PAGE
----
Marriage License Requirements
Marriage is a sacred union that brings two individuals together to embark on a lifelong journey. If you’re considering tying the knot in the beautiful state of Alaska, it’s crucial to be well-informed about the marriage laws and requirements that govern the process. From obtaining a marriage license to understanding the legalities of marriage officiants, this guide will walk you through everything you need to know to make your wedding day truly special.
The Application Process
Before you say “I do,” you must go through the application process to obtain a marriage license. Both parties must complete part of the application form, and if either party is out of town or state, contacting the court for further instructions is essential.
- Both parties must be 18 years of age.
- Valid picture ID, such as a driver’s license, is required.
- A birth certificate might be necessary to prove your age.
- If divorced within the last 60 days, a certified copy of the divorce decree is needed.
- Mailed or faxed applications must be witnessed by a Notary Public.
- Applications should be submitted to the Bureau office or Alaska Court closest to the wedding location.
- The marriage license fee is $60 and must be paid upon issuance.
Waiting Period and Residency
Alaska enforces a three-business-day waiting period after a mailed or faxed application is received. This waiting period ensures that you must wait at least three full business days after submitting your application before you can pick up the license and proceed with the marriage ceremony. Importantly, you don’t have to be a resident of Alaska to get married in the state.
If either party has been previously married, you’ll need to provide details about the former spouse, including the date and place of marriage and its termination. If the marriage ended within the last 60 days, a copy of the divorce decree or a death certificate may be required before the marriage license can be issued.
In Alaska, the choice of who officiates your wedding is flexible. Licensed ministers or pastors of recognized religious societies, current or retired judges, and even friends, family members, or coworkers can perform the ceremony as long as they obtain a marriage commissioner appointment from an Alaska court. This unique flexibility allows you to make your wedding ceremony truly personalized and special.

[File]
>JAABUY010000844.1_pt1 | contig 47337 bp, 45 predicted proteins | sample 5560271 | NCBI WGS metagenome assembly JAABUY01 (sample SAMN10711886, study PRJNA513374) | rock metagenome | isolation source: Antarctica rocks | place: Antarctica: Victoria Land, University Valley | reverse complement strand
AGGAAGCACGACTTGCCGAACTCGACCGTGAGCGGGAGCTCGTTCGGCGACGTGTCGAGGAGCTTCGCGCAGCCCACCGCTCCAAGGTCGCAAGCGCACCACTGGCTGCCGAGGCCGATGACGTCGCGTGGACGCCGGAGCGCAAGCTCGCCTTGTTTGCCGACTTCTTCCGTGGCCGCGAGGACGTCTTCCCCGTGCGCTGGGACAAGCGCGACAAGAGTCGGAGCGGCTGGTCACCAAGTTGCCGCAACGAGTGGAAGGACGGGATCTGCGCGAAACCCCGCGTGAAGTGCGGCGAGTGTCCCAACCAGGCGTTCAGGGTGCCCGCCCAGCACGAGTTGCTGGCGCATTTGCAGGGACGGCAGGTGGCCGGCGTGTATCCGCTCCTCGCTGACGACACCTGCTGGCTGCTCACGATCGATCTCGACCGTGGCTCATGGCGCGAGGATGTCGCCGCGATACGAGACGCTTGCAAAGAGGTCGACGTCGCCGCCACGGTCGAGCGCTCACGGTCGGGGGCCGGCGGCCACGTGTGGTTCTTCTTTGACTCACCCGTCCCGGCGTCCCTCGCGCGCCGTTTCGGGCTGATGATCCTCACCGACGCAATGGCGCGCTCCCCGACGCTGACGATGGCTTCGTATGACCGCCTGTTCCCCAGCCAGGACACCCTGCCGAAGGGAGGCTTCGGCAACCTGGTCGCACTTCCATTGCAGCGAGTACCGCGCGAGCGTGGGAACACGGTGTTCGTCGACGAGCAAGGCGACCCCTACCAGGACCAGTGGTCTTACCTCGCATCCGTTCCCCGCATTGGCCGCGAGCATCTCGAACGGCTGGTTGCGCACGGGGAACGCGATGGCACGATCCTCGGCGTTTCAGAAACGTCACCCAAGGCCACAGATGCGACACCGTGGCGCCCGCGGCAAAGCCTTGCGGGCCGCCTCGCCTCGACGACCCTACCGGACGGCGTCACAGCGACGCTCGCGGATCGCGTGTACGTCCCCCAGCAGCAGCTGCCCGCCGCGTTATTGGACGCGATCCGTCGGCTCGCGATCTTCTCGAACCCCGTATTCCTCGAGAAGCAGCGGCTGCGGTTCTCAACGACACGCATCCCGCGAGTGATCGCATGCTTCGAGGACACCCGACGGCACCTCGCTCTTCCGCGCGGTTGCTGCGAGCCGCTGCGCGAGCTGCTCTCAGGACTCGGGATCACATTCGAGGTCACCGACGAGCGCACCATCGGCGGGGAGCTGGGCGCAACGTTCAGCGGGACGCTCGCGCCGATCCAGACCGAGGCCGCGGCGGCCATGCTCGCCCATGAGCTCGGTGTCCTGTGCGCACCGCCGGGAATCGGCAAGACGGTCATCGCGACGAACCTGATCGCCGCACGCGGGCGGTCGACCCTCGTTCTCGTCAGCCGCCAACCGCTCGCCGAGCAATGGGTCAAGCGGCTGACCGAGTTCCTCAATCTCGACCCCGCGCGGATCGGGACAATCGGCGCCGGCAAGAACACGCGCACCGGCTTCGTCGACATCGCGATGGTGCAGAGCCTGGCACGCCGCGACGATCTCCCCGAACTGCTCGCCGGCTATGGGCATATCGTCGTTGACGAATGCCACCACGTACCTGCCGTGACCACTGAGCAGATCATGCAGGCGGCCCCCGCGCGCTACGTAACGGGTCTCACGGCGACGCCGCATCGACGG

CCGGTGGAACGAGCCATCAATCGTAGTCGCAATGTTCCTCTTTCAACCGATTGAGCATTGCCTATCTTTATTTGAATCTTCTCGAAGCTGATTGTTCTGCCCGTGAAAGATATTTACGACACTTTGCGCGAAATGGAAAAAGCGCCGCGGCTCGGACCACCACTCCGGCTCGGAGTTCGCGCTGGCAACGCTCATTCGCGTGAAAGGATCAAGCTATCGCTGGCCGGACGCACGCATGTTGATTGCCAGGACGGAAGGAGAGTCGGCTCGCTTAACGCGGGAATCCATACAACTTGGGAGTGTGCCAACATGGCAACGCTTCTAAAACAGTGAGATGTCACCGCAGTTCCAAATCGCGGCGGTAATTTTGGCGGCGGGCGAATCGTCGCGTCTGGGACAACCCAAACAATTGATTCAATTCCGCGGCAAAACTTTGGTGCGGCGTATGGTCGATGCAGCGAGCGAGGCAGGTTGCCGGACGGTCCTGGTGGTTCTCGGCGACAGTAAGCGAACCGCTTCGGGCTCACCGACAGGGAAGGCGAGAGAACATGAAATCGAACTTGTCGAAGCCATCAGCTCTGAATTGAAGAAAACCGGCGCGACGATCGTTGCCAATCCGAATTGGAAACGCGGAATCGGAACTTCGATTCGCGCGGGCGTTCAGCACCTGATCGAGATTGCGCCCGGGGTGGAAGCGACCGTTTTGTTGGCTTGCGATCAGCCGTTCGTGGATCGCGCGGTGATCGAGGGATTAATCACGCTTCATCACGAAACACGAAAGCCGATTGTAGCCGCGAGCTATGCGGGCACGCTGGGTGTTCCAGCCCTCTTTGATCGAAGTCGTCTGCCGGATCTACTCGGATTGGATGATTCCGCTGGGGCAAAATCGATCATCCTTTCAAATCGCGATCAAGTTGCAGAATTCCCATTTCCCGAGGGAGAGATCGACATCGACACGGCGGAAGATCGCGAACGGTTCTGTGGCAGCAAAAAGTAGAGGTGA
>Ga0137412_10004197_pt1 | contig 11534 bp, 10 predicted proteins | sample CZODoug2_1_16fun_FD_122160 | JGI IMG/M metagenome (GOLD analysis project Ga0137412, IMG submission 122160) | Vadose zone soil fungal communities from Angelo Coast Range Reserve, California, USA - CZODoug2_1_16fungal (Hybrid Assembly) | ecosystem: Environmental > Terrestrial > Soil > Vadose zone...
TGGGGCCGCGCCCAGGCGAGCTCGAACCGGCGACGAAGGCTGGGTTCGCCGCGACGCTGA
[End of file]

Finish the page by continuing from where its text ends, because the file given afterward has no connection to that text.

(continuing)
Marriage Witnesses and License Expiration
Two witnesses are required for the wedding ceremony. Additionally, keep in mind that the marriage license is valid for three months from the date of issuance. The marriage ceremony must be performed within this timeframe, or the license will no longer be valid.
After the ceremony, a certificate of marriage license is issued. You can obtain a copy of this certificate from the Bureau of Vital Statistics, Alaska Department of Health and Social Services. The department’s contact information is as follows:
- P.O. Box 110610, Juneau, Alaska 99811-0610
- Phone: 907.465.3393
- Fax: 907.586.1877
Alaska provides a beautiful backdrop for weddings, and understanding the legal requirements is essential for a smooth and memorable wedding day. By following the guidelines outlined in this guide, you can ensure that your marriage is both legally sound and emotionally fulfilling.
- Can anyone officiate a wedding in Alaska? Yes, as long as they obtain a marriage commissioner appointment from an Alaska court.
- Is there a waiting period for marriage licenses in Alaska? Yes, there is a three-business-day waiting period after submitting your application.
- Can non-residents of Alaska get married in the state? Absolutely, residency is not a requirement for marriage in Alaska.
- What is the validity period of a marriage license in Alaska? A marriage license is valid for three months from the date of issuance.
- How can I obtain a copy of my marriage certificate in Alaska? You can request a copy from the Bureau of Vital Statistics, Alaska Department of Health and Social Services.